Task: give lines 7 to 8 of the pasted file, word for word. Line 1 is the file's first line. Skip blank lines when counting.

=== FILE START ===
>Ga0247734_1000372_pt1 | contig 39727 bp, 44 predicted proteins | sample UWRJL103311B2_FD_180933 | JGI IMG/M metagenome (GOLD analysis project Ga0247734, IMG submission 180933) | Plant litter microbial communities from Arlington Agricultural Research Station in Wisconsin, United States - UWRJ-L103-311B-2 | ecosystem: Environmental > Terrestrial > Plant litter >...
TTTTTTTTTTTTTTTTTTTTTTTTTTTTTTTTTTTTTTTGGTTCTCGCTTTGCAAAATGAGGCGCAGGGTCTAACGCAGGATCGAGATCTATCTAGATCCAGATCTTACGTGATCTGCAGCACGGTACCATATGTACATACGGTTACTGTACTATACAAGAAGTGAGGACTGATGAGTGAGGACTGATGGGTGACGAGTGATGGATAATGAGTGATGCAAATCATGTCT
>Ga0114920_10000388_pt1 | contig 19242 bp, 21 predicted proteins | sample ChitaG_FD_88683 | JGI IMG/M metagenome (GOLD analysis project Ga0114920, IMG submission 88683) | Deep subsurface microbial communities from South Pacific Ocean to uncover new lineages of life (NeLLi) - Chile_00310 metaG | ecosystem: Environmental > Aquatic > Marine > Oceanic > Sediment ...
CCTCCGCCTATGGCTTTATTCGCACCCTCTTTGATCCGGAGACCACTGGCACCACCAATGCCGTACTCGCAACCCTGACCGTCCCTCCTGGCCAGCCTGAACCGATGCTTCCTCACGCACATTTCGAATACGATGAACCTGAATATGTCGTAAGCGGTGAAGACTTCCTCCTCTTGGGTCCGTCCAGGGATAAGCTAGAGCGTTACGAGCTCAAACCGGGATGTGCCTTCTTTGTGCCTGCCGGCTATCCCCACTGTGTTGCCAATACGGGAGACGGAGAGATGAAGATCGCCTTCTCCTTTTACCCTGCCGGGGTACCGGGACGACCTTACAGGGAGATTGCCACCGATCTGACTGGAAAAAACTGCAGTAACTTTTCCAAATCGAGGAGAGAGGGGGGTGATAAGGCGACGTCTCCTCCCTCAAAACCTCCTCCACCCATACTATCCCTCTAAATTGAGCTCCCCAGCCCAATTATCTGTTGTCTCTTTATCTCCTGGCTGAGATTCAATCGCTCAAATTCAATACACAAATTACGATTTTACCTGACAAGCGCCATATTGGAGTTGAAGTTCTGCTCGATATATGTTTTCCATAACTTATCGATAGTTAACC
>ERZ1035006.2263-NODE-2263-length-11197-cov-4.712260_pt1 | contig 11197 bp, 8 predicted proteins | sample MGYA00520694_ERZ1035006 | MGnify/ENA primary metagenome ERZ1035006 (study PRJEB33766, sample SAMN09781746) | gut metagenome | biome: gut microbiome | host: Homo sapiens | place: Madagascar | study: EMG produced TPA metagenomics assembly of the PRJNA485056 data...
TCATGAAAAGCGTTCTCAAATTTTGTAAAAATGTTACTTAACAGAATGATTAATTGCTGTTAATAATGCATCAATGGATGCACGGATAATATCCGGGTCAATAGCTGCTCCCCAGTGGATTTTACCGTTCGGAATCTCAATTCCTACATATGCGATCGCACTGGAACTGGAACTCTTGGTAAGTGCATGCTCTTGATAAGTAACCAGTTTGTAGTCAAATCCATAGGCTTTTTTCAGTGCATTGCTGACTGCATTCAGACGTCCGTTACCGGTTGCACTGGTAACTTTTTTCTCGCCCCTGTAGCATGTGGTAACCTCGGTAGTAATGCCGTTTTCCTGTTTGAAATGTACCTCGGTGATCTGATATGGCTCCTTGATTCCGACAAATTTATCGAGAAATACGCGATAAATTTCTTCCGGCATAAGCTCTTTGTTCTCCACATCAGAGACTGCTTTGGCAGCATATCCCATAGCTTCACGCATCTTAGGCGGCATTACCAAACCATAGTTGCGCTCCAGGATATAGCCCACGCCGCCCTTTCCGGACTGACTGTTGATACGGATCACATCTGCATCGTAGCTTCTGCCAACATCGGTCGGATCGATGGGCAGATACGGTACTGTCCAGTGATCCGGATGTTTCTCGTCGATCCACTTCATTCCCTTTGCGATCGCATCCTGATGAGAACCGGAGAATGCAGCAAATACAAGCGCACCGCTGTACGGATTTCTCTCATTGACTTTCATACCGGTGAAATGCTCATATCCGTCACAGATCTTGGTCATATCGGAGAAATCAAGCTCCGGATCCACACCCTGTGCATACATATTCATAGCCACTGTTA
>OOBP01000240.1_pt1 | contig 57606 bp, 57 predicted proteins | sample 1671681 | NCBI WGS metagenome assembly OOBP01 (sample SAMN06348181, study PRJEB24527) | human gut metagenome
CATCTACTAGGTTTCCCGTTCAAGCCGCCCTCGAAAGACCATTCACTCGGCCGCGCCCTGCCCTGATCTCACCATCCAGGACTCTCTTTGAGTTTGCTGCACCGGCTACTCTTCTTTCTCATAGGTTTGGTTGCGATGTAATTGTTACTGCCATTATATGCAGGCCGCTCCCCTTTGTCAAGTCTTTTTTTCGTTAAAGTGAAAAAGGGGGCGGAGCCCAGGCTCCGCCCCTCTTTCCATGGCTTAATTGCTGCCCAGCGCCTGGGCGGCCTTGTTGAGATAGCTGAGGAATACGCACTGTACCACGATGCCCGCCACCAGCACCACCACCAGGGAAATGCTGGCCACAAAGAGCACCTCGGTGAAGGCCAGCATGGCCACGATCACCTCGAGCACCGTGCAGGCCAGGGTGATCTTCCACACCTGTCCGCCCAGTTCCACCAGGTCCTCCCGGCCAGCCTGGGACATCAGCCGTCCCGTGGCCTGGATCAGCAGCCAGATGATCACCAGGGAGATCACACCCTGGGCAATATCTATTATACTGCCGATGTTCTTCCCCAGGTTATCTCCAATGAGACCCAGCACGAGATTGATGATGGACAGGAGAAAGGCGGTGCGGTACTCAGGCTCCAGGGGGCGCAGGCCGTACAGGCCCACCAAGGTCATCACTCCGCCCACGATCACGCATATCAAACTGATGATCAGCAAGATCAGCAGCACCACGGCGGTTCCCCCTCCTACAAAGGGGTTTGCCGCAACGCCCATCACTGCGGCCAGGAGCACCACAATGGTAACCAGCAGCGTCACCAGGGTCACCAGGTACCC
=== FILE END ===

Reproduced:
>OOBP01000240.1_pt1 | contig 57606 bp, 57 predicted proteins | sample 1671681 | NCBI WGS metagenome assembly OOBP01 (sample SAMN06348181, study PRJEB24527) | human gut metagenome
CATCTACTAGGTTTCCCGTTCAAGCCGCCCTCGAAAGACCATTCACTCGGCCGCGCCCTGCCCTGATCTCACCATCCAGGACTCTCTTTGAGTTTGCTGCACCGGCTACTCTTCTTTCTCATAGGTTTGGTTGCGATGTAATTGTTACTGCCATTATATGCAGGCCGCTCCCCTTTGTCAAGTCTTTTTTTCGTTAAAGTGAAAAAGGGGGCGGAGCCCAGGCTCCGCCCCTCTTTCCATGGCTTAATTGCTGCCCAGCGCCTGGGCGGCCTTGTTGAGATAGCTGAGGAATACGCACTGTACCACGATGCCCGCCACCAGCACCACCACCAGGGAAATGCTGGCCACAAAGAGCACCTCGGTGAAGGCCAGCATGGCCACGATCACCTCGAGCACCGTGCAGGCCAGGGTGATCTTCCACACCTGTCCGCCCAGTTCCACCAGGTCCTCCCGGCCAGCCTGGGACATCAGCCGTCCCGTGGCCTGGATCAGCAGCCAGATGATCACCAGGGAGATCACACCCTGGGCAATATCTATTATACTGCCGATGTTCTTCCCCAGGTTATCTCCAATGAGACCCAGCACGAGATTGATGATGGACAGGAGAAAGGCGGTGCGGTACTCAGGCTCCAGGGGGCGCAGGCCGTACAGGCCCACCAAGGTCATCACTCCGCCCACGATCACGCATATCAAACTGATGATCAGCAAGATCAGCAGCACCACGGCGGTTCCCCCTCCTACAAAGGGGTTTGCCGCAACGCCCATCACTGCGGCCAGGAGCACCACAATGGTAACCAGCAGCGTCACCAGGGTCACCAGGTACCC